The exhibition uncovers how the belief that the war would be won in one decisive, glorious sea battle was shattered in the aftermath of Jutland – a marked contrast from the patriotic sentiments expressed ahead of the battle – and tactics from Germany shifted to the unrestricted U-boat warfare in the latter years of the First World War.

To coincide with Jutland 1916, the National Maritime Museum will be hosting a dedicated events programme, including the Maritime Lecture Series and walking tours. From June 2016, the Museum’s ‘RE·THINK: Navy’ gallery will be host to artist in residence Paddy Hartley, who will be exploring the lives of sailors affected by devastating facial injuries from conflict, including work relating to the surgeries of William Vicarage and Walter Ernest O'Neil Yeo who served at Jutland.

Jutland 1916: WWI’s Greatest Sea Battle is sponsored by BAE Systems.

Exhibition information for visitors:

Venue: National Maritime Museum, Greenwich

Dates: 20 May 2016 – November 2018

Opening times: every day, 10.00–17.00

Visitor enquiries: 020 8588 4422 

Admission: free

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Notes to Editors:

  • Royal Museums Greenwich incorporates the National Maritime Museum, the Royal Observatory Greenwich, the 17th-century Queen’s House and Cutty Sark. Royal Museums Greenwich works to illustrate for everyone the importance of the sea, ships, time and the stars and their relationship with people. This unique collection of attractions, which form a key part of the Maritime Greenwich UNESCO World Heritage Site, welcomes over 2 million British and international visitors a year and is also a major centre of education and research. For more information visit www.rmg.co.uk.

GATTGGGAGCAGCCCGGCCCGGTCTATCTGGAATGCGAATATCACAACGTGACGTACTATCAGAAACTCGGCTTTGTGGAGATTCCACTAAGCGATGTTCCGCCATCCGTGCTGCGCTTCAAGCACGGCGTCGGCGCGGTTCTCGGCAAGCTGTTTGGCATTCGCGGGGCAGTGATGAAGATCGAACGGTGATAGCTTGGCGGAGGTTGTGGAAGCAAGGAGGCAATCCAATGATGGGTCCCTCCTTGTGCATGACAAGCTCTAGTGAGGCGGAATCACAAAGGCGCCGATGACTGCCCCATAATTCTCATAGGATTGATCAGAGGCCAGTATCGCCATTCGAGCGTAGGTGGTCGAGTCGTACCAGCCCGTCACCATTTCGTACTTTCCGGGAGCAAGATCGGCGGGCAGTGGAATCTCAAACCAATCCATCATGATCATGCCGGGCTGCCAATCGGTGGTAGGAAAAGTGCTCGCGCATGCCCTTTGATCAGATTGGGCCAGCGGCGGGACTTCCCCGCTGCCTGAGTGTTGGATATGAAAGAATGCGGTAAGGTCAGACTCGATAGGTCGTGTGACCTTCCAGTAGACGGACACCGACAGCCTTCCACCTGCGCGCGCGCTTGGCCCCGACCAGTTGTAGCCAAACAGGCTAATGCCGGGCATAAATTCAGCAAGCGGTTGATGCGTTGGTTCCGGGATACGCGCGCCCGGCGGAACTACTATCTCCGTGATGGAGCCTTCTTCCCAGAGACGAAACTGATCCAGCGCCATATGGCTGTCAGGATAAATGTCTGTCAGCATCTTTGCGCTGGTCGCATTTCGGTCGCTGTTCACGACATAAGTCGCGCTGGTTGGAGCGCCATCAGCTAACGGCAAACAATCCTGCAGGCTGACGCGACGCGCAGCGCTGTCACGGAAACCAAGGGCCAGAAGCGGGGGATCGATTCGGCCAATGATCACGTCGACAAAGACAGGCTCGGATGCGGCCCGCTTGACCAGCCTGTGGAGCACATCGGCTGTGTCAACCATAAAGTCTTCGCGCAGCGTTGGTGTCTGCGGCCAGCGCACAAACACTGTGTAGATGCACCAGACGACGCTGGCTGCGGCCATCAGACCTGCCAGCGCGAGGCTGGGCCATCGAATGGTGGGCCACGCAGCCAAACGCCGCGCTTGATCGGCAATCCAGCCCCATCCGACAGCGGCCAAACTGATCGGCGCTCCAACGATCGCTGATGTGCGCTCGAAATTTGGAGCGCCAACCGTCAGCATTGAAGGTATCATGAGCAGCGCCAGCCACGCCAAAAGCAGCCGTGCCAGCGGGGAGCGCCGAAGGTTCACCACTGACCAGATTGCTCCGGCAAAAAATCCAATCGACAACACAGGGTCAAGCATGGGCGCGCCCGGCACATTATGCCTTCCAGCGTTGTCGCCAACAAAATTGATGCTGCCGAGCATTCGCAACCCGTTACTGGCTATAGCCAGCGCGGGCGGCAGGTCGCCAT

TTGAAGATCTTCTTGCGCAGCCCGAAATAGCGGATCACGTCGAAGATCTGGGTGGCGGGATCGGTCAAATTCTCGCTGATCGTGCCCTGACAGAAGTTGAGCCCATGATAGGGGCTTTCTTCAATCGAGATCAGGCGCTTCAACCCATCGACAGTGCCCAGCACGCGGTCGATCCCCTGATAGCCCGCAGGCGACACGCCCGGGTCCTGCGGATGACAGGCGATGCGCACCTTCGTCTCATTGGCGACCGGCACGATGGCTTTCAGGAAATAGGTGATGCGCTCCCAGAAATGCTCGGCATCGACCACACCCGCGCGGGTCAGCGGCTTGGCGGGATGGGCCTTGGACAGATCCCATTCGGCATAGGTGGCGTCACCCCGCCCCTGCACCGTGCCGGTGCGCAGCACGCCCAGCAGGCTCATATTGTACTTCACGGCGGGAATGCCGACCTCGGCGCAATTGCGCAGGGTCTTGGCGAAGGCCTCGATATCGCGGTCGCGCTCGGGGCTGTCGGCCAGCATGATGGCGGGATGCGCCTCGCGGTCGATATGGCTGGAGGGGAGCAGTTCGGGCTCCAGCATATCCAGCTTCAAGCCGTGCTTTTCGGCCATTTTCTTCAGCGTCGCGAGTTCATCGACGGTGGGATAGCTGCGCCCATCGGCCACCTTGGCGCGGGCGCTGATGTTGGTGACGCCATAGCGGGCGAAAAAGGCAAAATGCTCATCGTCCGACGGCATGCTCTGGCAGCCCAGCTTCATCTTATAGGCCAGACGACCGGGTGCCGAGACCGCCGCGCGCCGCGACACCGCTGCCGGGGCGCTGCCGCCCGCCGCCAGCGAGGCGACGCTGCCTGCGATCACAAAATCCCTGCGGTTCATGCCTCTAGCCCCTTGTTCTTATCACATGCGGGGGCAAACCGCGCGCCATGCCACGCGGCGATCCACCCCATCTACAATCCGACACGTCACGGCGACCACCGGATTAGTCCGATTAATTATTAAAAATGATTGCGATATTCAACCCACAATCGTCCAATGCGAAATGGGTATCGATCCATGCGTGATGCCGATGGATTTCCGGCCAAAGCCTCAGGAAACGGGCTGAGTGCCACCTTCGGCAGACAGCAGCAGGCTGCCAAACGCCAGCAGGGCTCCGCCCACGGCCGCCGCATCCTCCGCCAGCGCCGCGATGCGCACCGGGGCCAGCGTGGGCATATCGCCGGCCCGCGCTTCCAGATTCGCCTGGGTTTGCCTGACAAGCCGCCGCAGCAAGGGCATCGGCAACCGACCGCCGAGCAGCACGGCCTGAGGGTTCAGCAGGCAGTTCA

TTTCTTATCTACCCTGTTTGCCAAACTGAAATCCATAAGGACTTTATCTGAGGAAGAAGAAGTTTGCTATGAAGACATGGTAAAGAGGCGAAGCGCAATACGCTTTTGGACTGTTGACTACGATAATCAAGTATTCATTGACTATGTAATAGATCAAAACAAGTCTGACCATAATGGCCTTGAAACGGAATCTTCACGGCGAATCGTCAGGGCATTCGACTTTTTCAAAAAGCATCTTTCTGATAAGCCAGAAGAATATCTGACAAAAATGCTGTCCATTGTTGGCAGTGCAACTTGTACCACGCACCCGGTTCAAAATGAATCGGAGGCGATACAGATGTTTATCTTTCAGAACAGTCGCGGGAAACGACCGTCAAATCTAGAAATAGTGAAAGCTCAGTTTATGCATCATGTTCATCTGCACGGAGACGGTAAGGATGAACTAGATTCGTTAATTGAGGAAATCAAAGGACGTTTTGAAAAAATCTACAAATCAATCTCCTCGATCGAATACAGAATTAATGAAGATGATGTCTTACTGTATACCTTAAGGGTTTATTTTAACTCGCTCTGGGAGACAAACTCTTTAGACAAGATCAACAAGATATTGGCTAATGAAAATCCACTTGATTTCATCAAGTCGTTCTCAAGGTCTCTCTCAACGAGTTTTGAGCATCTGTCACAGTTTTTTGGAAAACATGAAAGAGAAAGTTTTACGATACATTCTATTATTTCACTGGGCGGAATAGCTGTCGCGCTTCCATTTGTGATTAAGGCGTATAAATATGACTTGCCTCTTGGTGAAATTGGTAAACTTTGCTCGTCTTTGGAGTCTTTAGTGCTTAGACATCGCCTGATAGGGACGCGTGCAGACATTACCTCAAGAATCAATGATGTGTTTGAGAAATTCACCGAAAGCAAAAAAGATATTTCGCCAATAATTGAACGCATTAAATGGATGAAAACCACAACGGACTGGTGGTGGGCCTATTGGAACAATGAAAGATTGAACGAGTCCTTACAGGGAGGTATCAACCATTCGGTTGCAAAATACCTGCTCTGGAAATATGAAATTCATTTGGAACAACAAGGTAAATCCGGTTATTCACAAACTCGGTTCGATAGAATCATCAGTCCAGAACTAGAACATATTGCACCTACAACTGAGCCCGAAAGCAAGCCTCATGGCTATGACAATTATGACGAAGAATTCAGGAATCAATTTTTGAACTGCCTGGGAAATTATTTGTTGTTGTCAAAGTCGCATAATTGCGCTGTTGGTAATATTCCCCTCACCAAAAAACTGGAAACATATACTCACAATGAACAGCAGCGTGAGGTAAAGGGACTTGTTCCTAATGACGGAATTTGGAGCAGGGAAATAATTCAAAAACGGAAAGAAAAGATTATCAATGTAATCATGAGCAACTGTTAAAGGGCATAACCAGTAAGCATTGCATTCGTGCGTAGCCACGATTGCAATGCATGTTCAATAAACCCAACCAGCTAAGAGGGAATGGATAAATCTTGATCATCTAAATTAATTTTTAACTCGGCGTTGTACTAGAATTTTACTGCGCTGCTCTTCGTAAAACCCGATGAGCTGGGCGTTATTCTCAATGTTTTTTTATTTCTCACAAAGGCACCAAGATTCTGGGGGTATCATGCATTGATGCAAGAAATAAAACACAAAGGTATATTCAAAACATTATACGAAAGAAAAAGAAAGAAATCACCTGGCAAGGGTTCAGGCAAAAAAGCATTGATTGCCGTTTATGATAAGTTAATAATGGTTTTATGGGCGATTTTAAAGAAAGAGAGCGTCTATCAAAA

• ‘RE·THINK’ gives visitors the space to explore, discover and reflect on the themes of the Museum, and create responses within the gallery. Opening in June 2016 until the end of November 2016, the next display in the NMM’s participation gallery, ‘RE·THINK’, will address Navy - one of the Museum’s seven themes. Artist in residence, Paddy Hartley, will explore the lives of sailors affected by devastating injuries from conflict and in the broader sense the gallery will address the concept of ‘welfare at sea’, from daily life, gender and sexuality to life changing injuries and mental health.
  • BAE Systems provides some of the world's most advanced, technology-led defence, aerospace and security solutions. BAE Systems employs a skilled workforce of 83,400 people in 40 countries. Working with customers and local partners, BAE Systems develop, engineer, manufacture, and support products and systems to deliver military capability, protect national security and people, and keep critical information and infrastructure secure.

Further information and images:

For further information or images for WWI’s Greatest Sea Battle, please contact:

Rhianon Davies, Royal Museums Greenwich Press Office

Tel: 020 8312 6545 | 07983 512 841 or Email: rdavies@rmg.co.uk